Explaining how Islamic banking functions, Vyas said, “In the Islamic banking system, once you borrow money from the bank, it become a financial partner in the project and in that case the percentage of non-performing assets become zero.”

“On the other hand, in the normal banking system, if you deposit money, the bank invests it in public welfare projects.”

On whether the Islamic banking system possible in future, he said it need some amendment in banking laws, until that allow it to function like any other non-banking financial company.

He further said that there is a need to improve the banking sector in our country.

“In other developing countries, there is one bank for 4,000 people, but in our country the figure is 15,000.”

Prof Yashwantrao Kelkar Youth Award, 2016, recipient and fitness trainer Rajkumar Vishwajit Singh said that there is need to encourage students and youths become close to spirituality as it will help them to move away from drugs and other addictions.

The Imphal-based fitness trainer who has encouraged thousands of youngsters to quit drugs and inspired them to maintain a fit and healthy life, said he inspires youngsters, especially y victims of HIV/AIDS to inculcate good moral character through spiritual engagement.

Singh, who did his graduation in political science is on a mission since the last 18 years said, “Youngster in Central India are more disciplined compare to the north-eastern part of the country due to lack of spiritual teachers who can channelize their energy in the correct direction”.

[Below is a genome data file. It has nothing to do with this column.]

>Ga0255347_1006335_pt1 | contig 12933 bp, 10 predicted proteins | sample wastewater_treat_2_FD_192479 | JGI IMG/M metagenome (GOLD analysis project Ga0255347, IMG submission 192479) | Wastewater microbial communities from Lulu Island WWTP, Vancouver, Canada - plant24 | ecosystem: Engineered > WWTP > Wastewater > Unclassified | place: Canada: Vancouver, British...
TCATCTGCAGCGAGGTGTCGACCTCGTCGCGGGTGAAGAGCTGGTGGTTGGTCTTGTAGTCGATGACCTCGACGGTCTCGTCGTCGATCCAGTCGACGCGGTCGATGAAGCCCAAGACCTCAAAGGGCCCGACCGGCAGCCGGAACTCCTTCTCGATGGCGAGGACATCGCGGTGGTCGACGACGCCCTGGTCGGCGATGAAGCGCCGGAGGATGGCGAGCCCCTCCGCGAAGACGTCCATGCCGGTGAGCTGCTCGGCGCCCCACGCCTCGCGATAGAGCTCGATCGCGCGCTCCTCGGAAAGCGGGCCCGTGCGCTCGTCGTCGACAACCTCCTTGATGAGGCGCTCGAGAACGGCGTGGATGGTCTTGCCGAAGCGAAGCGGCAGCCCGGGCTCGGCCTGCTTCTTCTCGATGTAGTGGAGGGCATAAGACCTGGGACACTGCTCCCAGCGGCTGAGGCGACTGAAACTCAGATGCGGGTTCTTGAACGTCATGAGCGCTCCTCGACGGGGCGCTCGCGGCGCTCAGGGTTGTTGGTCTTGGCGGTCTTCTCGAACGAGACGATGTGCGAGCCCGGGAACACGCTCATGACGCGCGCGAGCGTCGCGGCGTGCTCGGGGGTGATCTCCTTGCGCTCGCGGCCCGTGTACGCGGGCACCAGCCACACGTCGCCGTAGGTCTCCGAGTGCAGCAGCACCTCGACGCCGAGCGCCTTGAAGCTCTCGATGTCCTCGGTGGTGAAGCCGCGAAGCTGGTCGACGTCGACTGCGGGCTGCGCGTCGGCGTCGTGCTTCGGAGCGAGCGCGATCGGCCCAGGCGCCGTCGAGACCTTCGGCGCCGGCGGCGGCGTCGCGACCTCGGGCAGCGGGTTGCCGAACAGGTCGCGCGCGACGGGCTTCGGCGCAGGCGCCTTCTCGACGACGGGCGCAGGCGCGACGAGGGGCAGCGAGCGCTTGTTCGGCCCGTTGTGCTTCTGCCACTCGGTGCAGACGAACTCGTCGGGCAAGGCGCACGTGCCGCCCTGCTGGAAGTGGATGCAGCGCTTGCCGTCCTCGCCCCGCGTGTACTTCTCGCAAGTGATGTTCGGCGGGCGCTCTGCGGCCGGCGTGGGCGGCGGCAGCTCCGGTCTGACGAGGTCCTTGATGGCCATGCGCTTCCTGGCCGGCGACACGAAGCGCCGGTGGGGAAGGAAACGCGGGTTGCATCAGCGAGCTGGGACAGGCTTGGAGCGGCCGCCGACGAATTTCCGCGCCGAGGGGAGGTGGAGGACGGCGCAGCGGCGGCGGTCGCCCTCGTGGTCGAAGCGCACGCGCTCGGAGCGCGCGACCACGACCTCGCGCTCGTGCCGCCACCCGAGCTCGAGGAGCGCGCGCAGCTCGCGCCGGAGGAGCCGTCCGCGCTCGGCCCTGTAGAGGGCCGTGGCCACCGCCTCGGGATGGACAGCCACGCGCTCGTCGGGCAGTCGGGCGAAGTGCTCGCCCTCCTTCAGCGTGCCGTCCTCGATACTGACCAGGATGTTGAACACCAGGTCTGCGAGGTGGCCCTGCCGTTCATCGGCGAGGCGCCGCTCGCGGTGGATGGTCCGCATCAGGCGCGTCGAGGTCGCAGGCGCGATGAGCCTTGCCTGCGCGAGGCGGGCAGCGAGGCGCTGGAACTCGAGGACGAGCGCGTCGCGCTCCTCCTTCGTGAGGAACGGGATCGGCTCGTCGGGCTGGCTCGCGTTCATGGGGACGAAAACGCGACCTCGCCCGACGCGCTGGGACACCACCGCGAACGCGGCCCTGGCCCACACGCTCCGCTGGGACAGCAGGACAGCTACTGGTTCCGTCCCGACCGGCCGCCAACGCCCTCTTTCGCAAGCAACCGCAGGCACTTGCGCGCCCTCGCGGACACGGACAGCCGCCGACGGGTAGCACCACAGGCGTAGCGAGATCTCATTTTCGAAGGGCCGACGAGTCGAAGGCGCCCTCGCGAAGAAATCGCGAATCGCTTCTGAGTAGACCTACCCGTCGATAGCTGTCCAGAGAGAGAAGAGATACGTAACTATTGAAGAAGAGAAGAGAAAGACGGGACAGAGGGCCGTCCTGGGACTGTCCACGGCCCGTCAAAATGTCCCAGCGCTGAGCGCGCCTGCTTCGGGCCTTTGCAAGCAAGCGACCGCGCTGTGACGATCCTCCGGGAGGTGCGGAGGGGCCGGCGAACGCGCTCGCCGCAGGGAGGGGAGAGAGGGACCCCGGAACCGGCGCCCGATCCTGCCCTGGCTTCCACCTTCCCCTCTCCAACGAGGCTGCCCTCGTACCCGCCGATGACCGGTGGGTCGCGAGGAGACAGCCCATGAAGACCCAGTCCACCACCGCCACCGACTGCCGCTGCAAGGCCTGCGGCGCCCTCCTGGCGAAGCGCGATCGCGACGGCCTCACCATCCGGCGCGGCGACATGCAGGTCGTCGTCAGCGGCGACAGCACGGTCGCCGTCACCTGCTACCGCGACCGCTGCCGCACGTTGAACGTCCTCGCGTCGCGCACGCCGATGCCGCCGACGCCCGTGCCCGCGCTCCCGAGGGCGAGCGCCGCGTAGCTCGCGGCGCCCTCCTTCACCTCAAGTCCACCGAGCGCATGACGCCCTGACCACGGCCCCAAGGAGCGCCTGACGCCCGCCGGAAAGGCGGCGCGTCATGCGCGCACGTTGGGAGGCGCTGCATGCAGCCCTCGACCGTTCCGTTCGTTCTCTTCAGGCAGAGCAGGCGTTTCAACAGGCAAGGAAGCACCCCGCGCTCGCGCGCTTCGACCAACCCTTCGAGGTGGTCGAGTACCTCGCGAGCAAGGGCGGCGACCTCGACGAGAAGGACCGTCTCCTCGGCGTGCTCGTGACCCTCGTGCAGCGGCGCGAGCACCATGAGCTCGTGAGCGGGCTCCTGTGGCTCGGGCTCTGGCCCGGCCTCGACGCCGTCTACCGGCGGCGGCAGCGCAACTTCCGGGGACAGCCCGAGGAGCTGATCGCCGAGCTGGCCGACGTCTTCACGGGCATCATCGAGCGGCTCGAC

An ardent fan of Nana Patekar and Aamir Khan, Singh said Bollywood movies and celebrities also have impact on the younger generation and people should understand that.

‘People support PM’s note ban move’

Earlier, the ABVP meet kickedoff on Saturday in presence of Union defence minister Manohar Parrikar and Padma Vibhushan Sonal Mansingh.

Union defence minister Manohar Parrikar addresses ABVP convention in Indore on Saturday. (Arun Mondhe/HT photo)

Addressing the inaugural ceremony, Parrikar and Mansingh emphasised on importance of knowledge and education for young generation.

The defence minister got lots of applaud from the thousands of students waiting to listen him, especially after the recent surgical strike carried out by the Army across the border.

Parrikar took a jibe at Congress-led opposition saying, “I find it surprising that today people from the Congress talk about emergency-like situation in the country, their own forefathers killed democracy declaring emergency in the country on June 25, 1975,” he said.

Speaking to media on sidelines of the programme, Parrikar said, “Though people are facing few problems because of demonetisation, they are still with PM Modi and his decision”.

Parrikar also spoke about forthcoming Goa and UP elections and said that BJP will earn majority in Goa election, while in UP no single party had guts to contest single handedly specially after demonetisation. Addressing the gathering, Sonal Mansingh urged students to be seekers. Questioning the word “Secular” and several students involved in anti-national movement, Mansingh said, “The word “secular” wasn’t there in the original Constitution of India and it was inserted”.